Question and Answer: What’s the Problem with Dimethicone?

Question: I’ve seen ads for make-up that claim its dimethicone free.  What is dimethicone and why should I care if  its in my skin care products?  Can  it damage my  skin or cause environmental  problems?

Answer:  Dimethicone is a type of silicone. It is an especially large molecule that stays on the surface of the skin and  form a protective barrier.  Dimethicone is used in practically every type of toiletry including  moisturizers, sunscreens, eye cream, eye make-up shampoo and  diaper ointment.

The FDA has approved dimethicone  as safe and effective for personal care products.  Dimehticone is not on lists of chemicals which are suspected to cause health problems.  In addition, its not been found in human cells  or urine, indicating that it stays on the skin’s surface. Even the Environmental Working Group (EWG) which finds a problem with practically everything, have … Continue Reading…

Diet and Sensitive Skin- My Story

Its been almost  three weeeks since my red splotches and breakouts  have been brought under control.  The labor intensive protocol of washing my face 3x/day ( once with Anti-Redness Cleanser and twice with home microdermabrasion), glycolic  peel pads  3 times a week and Metro Gel at night  seems to  be the perfect formula.

I also  have been diligent in following  rosacea dietary guidelines.This meant avoding spicy foods, coffee, alcohol and chocolate.   With my skin so clear, I wondered if I really needed to be as careful with my diet.  I mean,  no coffee for life?  I’m one of those annoying New Yorkers who walk around in summer with a container of ice coffee  glued to my hands.  The answer?  Yes and no.

Over the weekend with friends, I treated myself  to a glass of  … Continue Reading…

Sensitive Skin- Sebhorreic Dermatitis

Unlike rosacea, psoriasis, and eczema, there are no celebrities with seborrheic dermatitis.  There is   no website, no fund raising events , no  online support group for people dealing with  seborrheic derrmatitis.   Yet this  type of sensitive skin affects an estimated 10 million  men and women in the US.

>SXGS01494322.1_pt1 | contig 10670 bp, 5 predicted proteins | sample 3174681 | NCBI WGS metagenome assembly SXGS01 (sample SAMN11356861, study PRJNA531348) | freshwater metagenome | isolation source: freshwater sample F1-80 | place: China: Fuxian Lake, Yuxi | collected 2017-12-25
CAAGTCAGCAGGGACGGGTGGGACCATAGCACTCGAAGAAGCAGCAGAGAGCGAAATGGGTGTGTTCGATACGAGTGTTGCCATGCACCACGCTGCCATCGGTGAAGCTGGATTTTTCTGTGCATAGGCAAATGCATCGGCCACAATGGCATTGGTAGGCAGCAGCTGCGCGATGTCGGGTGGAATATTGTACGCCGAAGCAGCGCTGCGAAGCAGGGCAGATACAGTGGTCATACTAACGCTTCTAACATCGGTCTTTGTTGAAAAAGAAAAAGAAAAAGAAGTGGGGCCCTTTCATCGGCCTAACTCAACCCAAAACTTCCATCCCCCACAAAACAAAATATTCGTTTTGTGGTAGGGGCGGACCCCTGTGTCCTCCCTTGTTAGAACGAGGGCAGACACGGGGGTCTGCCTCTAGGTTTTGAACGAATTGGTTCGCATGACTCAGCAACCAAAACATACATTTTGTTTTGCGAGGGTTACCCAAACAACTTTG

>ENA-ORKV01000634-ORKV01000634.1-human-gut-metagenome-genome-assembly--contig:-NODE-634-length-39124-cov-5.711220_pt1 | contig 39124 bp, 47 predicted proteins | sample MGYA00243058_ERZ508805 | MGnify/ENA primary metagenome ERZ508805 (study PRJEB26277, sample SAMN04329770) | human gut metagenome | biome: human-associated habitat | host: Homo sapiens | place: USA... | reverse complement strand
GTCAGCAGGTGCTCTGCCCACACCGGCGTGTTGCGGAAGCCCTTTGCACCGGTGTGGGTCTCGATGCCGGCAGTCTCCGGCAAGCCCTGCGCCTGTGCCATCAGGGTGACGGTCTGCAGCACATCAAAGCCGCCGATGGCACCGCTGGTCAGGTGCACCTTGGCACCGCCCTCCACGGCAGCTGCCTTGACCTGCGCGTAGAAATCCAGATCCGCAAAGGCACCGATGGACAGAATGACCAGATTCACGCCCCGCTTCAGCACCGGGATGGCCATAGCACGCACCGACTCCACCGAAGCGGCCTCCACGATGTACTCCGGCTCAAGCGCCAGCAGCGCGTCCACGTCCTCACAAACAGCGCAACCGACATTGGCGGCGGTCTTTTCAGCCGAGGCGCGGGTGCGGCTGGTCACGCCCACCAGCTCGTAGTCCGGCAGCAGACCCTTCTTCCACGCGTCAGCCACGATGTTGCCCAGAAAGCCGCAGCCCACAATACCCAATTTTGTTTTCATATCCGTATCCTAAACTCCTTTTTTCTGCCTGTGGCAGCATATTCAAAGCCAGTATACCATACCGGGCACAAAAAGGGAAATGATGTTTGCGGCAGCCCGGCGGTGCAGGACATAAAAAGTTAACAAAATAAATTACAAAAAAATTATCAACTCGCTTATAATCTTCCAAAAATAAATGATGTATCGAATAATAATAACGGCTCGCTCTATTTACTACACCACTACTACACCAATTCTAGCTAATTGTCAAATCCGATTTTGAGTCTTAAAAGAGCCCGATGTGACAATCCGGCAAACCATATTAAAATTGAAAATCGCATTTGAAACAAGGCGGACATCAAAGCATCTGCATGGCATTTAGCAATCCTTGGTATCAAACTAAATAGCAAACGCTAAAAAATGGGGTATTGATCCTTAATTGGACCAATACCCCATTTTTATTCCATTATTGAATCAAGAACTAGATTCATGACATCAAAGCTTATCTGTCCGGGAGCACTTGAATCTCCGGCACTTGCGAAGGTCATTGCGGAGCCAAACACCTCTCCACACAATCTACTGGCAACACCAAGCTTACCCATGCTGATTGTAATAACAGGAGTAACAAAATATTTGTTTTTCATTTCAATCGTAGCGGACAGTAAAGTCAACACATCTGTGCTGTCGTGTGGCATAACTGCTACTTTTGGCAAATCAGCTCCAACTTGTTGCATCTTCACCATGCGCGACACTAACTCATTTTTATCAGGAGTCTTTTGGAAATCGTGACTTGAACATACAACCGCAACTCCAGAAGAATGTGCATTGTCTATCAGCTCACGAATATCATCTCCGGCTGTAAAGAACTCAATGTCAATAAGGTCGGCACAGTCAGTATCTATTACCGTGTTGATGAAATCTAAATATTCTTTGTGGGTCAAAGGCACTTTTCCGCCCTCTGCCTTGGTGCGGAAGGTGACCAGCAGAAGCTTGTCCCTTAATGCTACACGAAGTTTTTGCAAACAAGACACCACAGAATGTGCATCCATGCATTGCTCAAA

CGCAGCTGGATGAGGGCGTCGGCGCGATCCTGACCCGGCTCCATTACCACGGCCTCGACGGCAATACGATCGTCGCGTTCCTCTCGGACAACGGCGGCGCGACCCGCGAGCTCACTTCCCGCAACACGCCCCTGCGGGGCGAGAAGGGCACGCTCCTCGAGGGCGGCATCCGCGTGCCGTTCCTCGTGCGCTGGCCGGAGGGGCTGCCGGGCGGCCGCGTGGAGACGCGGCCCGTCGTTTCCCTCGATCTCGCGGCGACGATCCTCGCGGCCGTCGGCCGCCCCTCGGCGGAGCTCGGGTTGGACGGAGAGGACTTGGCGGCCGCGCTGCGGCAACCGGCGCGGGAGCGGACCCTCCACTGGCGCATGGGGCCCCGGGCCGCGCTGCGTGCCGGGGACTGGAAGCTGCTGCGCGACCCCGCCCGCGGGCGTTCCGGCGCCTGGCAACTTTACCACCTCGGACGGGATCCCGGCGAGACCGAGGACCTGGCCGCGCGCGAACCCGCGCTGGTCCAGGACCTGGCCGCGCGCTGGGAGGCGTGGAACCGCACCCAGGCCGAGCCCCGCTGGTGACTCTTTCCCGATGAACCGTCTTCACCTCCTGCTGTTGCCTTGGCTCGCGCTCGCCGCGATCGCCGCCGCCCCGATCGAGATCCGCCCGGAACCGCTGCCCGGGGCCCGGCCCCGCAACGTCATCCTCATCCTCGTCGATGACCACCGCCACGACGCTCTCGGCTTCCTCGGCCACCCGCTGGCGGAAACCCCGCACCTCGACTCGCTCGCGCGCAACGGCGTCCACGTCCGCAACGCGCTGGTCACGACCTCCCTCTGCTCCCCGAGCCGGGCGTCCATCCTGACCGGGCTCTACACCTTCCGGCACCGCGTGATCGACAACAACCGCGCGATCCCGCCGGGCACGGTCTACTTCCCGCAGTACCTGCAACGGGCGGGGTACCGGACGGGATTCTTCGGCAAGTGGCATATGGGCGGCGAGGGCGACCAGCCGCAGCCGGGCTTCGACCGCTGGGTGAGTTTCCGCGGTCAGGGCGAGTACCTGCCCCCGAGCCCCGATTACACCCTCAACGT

Seborrheic dermatitis, often considered a form of eczema, is a red splotchy rash that pops up the face, hands, scalp and chest.  When it appears along the smile  lines and around the mouth  its also known as perioricular dermatitis.   (That’s  latin for around the mouth).

The red splotches are the end result of a series of events that starts  with over production of  oil in the skin.   This  oil provokes the overgrowth of  a yeast that is actually a natural organism in the skin.   This yeast  produces a toxin and the overgrowth of yeast  produces high … Continue Reading…

Sensitive Skin and Diet

All skin  types need a healthy diet. With sensitive skin that is prone to redness, bumps or itching, food choices can be the  key to clear, smooth skin. Very specific dietary changes can have a big impact– and what is  important here is that each type of sensitive skin has unique dietary needs.

Diet and Rosacea

The triggers for rosacea are many and varied, but four food factors are common for the 16 million people living with problem.  Alcohol, coffee, spicy foods and chocolate are at the top of the list of food factors to avoid to reduce rosacea exacerbations. These are fairly easy to carve away from a standard diet  and  many people  with rosacea can expect  to see some relief.  FYI  decaf coffee and tea seem to be … Continue Reading…

Psoriasis– Sensitive Skin, Part 5

What do Kim Kardashian, Leann Rimes and my neighbor Erica  have in common?  Like almost 8  million Americans they all   have psoriasis.  This  chronic skin condition is caused  by  a dramatically increased speed of  skin cell growth leading  to red splotches coverd with  silvery scales.  Itchy, dry and  painful it usually pops up on the torso, hands, elbows,  and legs.  Unlike eczema, its found on the outside rather than on the underside of  joints.

Like so  many health problems, doctors  don’t  really have a good handle on the causes of psoriasis. It seems to be genetically driven and  about 30%  of people with  psoriasis have at least one family member with the condition.  Psoriasis flare-ups  have been  linked to wheat, stress, weight gain, strep infection cold weather, smoking  and heavy drinking.  Psoriasis can also cause joint  pain and swelling and up to 30% … Continue Reading…